The state of Grenada, situated in the East Caribbean, consists of the main island of Grenada plus six others islands. Grenada and the two other largest, Carriacou and Petit Martinique, all have an active SVP presence with over 30 conferences in total.
Social changes are producing an increasing proportion of the population who need help as traditional family bonds weaken. This includes the aged, the sick, abused children, victims of addiction, etc. Part of our regular support is assistance towards the “Grans” scheme which assists residents in retirement homes.
The island of Grenada is still feeling the effects of Hurricane Ivan which caused great devastation when it hit in 2004. Livelihoods are predominantly focussed on tourism and agriculture, in particularly spices, nutmeg, mace, cinnamon, cloves and ginger.
Carriacou and Petit Martinique have no natural water supplies and their inhabitants rely on collecting and storing water during the rainy season. We have been able to help with the supply of plastic storage tanks and the construction of concrete cisterns; initially with a grant from the Big Lottery.
Water storage tanks and a number of other small income generating projects have been funded through the small projects scheme.
The Grenadian members are known for their high level of commitment to the Society and its ideals, for their high level of spirituality, their friendliness, hospitality and generosity.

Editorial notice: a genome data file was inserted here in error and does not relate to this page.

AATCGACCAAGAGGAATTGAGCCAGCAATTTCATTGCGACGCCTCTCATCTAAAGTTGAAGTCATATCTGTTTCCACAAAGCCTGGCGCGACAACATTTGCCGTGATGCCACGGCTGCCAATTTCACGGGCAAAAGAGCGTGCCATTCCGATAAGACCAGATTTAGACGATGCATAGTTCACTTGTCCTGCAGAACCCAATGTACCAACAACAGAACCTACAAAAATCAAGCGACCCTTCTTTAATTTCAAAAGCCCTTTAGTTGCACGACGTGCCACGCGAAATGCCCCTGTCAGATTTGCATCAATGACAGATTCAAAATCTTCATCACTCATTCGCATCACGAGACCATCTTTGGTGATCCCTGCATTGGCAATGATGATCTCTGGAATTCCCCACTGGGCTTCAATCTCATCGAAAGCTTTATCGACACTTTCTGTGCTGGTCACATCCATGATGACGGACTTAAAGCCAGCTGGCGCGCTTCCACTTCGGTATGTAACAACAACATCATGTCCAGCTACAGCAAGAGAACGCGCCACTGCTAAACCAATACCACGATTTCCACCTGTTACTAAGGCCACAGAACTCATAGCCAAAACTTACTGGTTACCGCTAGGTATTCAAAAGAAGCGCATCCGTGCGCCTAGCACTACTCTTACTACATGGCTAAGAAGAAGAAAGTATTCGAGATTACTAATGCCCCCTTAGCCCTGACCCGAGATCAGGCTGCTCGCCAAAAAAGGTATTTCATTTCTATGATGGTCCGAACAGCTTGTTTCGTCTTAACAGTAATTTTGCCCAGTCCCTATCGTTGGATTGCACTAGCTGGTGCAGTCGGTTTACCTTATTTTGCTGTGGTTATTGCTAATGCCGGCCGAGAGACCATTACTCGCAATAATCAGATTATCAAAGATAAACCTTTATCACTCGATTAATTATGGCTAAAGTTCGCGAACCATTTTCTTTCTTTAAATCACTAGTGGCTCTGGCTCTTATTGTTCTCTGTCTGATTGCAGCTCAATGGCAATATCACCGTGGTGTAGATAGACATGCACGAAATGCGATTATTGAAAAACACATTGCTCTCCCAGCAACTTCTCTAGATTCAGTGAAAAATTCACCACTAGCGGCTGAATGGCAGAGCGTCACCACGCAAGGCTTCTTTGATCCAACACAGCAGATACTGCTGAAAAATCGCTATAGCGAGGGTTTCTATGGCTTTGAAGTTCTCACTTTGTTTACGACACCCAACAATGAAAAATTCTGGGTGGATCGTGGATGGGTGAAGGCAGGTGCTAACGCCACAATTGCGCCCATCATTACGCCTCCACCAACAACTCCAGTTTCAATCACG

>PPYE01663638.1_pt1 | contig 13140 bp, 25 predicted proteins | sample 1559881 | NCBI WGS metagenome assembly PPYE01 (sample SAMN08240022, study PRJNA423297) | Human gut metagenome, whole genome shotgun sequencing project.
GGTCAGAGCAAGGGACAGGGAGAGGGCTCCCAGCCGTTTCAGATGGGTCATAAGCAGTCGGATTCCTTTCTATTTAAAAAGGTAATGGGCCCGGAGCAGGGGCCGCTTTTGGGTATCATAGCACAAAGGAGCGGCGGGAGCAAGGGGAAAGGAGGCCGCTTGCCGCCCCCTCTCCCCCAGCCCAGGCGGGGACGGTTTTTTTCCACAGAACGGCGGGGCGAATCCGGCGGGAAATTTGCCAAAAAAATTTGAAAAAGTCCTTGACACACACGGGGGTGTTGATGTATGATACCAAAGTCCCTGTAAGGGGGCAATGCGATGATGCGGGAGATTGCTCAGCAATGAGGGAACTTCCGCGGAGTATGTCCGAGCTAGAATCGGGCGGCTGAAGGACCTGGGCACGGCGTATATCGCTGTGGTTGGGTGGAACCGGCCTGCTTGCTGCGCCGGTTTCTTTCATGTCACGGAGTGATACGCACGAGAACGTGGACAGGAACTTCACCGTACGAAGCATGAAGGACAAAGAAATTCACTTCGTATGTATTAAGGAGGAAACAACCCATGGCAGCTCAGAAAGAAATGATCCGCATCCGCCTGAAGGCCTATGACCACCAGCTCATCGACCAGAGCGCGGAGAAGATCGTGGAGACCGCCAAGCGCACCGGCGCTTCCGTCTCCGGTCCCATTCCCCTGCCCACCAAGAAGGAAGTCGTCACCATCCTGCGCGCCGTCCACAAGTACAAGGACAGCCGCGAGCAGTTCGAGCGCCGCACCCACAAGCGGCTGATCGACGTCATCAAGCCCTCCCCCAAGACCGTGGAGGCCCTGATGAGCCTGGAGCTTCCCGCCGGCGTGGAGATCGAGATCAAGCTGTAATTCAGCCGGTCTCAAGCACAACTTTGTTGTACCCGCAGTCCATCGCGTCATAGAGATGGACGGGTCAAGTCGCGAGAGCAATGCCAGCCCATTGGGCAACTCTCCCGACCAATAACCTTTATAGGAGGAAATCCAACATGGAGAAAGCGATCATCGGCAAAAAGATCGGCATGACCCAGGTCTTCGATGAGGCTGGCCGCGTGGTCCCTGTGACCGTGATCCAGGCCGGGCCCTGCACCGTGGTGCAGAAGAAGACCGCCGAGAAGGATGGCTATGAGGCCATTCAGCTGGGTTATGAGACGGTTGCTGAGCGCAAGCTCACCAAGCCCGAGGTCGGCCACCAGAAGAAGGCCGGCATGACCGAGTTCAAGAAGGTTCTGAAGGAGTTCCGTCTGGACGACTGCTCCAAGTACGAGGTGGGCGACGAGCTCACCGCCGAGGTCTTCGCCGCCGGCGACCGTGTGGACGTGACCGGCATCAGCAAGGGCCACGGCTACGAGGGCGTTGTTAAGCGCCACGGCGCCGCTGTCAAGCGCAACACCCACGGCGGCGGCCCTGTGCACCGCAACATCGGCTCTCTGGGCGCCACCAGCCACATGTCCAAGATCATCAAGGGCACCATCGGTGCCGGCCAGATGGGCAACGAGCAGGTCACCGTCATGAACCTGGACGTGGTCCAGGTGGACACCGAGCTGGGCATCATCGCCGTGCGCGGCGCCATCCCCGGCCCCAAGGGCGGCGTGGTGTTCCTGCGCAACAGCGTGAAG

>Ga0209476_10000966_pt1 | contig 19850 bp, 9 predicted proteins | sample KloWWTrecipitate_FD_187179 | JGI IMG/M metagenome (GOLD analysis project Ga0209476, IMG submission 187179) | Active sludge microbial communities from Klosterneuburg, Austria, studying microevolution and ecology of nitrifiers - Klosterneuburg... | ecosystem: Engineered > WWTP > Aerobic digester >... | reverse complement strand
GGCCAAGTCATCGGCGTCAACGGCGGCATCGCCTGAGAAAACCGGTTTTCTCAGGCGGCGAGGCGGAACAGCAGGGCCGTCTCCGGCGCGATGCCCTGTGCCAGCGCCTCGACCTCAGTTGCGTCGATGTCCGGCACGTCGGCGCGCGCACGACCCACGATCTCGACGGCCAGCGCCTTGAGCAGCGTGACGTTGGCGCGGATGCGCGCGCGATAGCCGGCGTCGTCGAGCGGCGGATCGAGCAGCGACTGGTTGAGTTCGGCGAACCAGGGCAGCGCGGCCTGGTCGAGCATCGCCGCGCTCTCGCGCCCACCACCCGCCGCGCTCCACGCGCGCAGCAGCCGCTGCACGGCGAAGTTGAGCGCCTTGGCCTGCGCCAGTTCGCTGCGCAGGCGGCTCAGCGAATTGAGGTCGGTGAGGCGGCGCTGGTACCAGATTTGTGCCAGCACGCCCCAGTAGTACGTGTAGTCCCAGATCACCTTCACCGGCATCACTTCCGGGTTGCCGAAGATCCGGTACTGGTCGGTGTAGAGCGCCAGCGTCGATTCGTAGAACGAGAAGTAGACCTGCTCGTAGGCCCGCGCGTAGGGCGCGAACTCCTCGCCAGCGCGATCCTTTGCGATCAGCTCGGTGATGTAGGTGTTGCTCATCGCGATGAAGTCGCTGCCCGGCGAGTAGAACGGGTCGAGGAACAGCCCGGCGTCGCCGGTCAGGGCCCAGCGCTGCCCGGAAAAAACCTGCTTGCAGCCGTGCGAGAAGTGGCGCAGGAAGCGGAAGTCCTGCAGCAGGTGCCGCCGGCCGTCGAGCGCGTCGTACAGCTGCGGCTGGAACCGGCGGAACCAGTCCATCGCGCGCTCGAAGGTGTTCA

Grenada made world headlines in 1983 when a split in the governing left-wing party led to the overthrow and execution of the country’s charismatic leader, Maurice Bishop, and provided the pretext for a US invasion of the islands. Set against the background of Grenada’s hitherto peaceful post-independence history, the event highlighted the country’s contradictory character.
From one angle, Grenada has an “exotic” flavour which appeals especially to Westerners. Known as the “Spice Island”, it is the world’s second-largest producer of nutmeg and is a significant producer of mace, cinnamon, ginger and cloves. Growth in investment and tourism and a construction boom helped reduce unemployment in the 1990s, but the country was dealt a serious blow in 2004 when Hurricane Ivan swept through killing dozens of people, damaging 90% of the island’s buildings and devastating the nutmeg crop.
The information contained on this page is available as a downloadable / printable file, in the Resources page, under country reports. ( This is in PDF format)